The present collection examines the many different ways in which religions appeal to the authority of science. The result is a wide-ranging and uniquely compelling study of how religions adapt their message to the challenges of the contemporary world.
Most comparisons of science and religion are really comparisons of science and Christianity, or science and Islam, and so forth. In Scientific Models for Religious Knowledge, the author aims to get outside typical polarized debates between traditional, a priori theism and radical, scientistic naturalism. Instead, a new science and religion compatibility system—between a scientific study of religion and a religious epistemology—is our new, elusive problem. Moreover, we shall look at a comparison and contrast of modern science with the simple deference of the human mind to the actions of culturally postulated superhuman agents. This book pays critical attention to the contributions of scholars in the philosophy of religion, the philosophy of science, and the scientific study of religion. Scientific Models for Religious Knowledge is useful for readers looking to expand their learning in the philosophies of science and religion as these subjects are taught and analyzed in modern research universities.
The field of `science and religion' is exploding in popularity among both academics and the reading public. This is a comprehensive and authoritative introduction to the debate, written by the leading experts yet accessible to the general reader.
Identifying scientism as religion’s secular counterpart, this collection studies contemporary contestations of the authority of science. These controversies suggest that what we are witnessing today is not an increase in the authority of science at the cost of religion, but a dual decline in the authorities of religion and science alike. This entails an erosion of the legitimacy of universally binding truth claims, be they religiously or scientifically informed. Approaching the issue from a cultural-sociological perspective and building on theories from the sociology of religion, the volume unearths the cultural mechanisms that account for the headwind faced by contemporary science. The empirical contributions highlight how the field of academic science has lost much of its former authority vis-à-vis competing social realms; how political and religious worldviews define particular research findings as favorites while dismissing others; and how much of today’s distrust of science is directed against scientific institutions and academic scientists rather than against science per se.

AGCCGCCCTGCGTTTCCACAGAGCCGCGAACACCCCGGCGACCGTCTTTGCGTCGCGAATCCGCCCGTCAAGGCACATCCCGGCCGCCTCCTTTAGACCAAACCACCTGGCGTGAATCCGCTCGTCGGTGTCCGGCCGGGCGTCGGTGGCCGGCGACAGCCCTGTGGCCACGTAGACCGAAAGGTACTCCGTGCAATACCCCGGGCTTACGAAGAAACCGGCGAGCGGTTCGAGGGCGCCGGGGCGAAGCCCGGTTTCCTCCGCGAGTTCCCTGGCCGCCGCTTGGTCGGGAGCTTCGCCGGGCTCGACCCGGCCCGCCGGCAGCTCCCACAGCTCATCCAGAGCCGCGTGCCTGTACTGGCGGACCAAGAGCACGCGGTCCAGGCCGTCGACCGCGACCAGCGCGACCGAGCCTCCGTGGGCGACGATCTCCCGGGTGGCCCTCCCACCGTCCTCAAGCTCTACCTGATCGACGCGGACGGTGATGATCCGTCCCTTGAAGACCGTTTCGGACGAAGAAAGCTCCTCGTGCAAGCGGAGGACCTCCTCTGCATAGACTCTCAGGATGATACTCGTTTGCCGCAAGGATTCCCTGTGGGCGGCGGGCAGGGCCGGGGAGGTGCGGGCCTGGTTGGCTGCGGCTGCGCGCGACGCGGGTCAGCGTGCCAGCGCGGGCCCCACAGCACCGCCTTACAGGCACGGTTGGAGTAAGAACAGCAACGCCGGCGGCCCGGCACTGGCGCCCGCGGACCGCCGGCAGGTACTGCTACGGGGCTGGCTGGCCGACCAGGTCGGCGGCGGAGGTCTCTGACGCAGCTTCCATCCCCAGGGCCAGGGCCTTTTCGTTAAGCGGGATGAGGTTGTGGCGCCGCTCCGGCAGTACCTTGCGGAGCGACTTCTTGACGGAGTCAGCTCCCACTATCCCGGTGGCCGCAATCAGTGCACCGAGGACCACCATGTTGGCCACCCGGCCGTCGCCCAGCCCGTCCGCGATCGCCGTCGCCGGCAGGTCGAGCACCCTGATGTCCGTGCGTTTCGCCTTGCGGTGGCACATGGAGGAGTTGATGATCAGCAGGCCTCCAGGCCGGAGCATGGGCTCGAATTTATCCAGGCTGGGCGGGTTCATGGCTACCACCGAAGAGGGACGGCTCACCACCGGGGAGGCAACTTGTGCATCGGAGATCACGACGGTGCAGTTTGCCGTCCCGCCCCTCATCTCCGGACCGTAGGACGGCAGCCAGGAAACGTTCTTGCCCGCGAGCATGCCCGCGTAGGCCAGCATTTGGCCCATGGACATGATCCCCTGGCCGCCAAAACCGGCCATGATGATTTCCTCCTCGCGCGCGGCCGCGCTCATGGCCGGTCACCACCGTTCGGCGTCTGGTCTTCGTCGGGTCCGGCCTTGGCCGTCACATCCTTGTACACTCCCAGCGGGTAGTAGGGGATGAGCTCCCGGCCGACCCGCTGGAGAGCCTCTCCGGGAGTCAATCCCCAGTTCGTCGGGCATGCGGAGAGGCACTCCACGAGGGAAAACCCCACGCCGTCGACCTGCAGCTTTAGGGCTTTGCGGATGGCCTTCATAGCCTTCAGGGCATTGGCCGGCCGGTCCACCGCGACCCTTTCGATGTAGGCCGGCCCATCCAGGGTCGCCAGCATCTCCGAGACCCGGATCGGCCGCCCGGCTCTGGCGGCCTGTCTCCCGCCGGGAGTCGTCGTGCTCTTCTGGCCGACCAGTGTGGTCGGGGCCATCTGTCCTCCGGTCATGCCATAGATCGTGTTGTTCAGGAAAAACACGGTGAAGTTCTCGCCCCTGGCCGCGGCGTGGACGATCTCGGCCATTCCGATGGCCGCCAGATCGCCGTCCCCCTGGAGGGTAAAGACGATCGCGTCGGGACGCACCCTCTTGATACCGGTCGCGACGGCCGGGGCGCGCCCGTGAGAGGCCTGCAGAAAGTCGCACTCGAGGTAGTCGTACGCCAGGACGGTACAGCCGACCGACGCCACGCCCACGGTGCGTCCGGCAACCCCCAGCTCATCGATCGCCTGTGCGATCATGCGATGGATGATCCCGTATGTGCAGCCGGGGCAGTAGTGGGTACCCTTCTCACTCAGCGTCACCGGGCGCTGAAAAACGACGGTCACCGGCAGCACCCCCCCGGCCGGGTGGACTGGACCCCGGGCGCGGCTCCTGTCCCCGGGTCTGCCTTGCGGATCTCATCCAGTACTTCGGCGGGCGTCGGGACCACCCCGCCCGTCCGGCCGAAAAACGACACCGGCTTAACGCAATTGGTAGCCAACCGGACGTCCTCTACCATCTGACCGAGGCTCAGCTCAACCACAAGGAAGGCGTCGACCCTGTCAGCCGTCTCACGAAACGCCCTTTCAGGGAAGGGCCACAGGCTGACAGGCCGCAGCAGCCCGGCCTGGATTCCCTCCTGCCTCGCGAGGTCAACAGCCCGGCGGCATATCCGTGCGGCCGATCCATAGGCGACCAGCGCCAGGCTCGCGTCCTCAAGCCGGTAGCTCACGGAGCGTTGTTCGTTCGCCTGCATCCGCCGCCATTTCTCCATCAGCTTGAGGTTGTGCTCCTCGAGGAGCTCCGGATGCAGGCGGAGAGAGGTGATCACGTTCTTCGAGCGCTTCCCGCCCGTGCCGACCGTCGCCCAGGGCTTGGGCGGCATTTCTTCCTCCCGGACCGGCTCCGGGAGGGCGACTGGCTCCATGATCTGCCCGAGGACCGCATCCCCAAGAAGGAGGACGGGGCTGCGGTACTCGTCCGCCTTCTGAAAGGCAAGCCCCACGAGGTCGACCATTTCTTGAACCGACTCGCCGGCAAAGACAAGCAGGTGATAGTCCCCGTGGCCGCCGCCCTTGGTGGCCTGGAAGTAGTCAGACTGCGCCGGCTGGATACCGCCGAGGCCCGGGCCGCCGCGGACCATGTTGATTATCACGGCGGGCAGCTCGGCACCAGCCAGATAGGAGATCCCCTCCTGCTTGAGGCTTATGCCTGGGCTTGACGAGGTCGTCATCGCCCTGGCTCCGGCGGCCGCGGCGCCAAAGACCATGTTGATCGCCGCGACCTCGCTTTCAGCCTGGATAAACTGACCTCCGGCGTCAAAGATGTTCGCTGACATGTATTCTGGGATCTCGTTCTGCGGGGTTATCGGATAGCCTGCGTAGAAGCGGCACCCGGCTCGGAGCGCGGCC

Over the past five decades, the field of religion-and-science scholarship has experienced a considerable expansion. This volume explores the historical and contemporary perspectives of the relationship between religion, technology and science with a focus on South and East Asia. These three areas are not seen as monolithic entities, but as discursive fields embedded in dynamic processes of cultural exchange and transformation. Bridging these arenas of knowledge and practice traditionally seen as distinct and disconnected, the book reflects on the ways of exploring the various dimensions of their interconnection. Through its various chapters, the collection provides an examination of the use of modern scientific concepts in the theologies of new religious organizations, and challenges the traditional notions of space by Western scientific conceptions in the 19th century. It looks at the synthesis of ritual elements and medical treatment in China and India, and at new funeral practices in Japan. It discusses the intersections between contemporary Western Buddhism, modern technology, and global culture, and goes on to look at women’s rights in contemporary Pakistani media. Using case studies grounded in carefully delineated temporal and regional frameworks, chapters are grouped in two sections; one on religion and science, and another on religion and technology. Illustrating the manifold perspectives and the potential for further research and discussion, this book is an important contribution to the studies of Asian Religion, Science and Technology, and Religion and Philosophy.
The Oxford Handbook of New Religious Movements both covers the current state of the field and breaks new ground. Its contributors, drawn form both sociology and religious studies, are leading figures in the study of NRMs.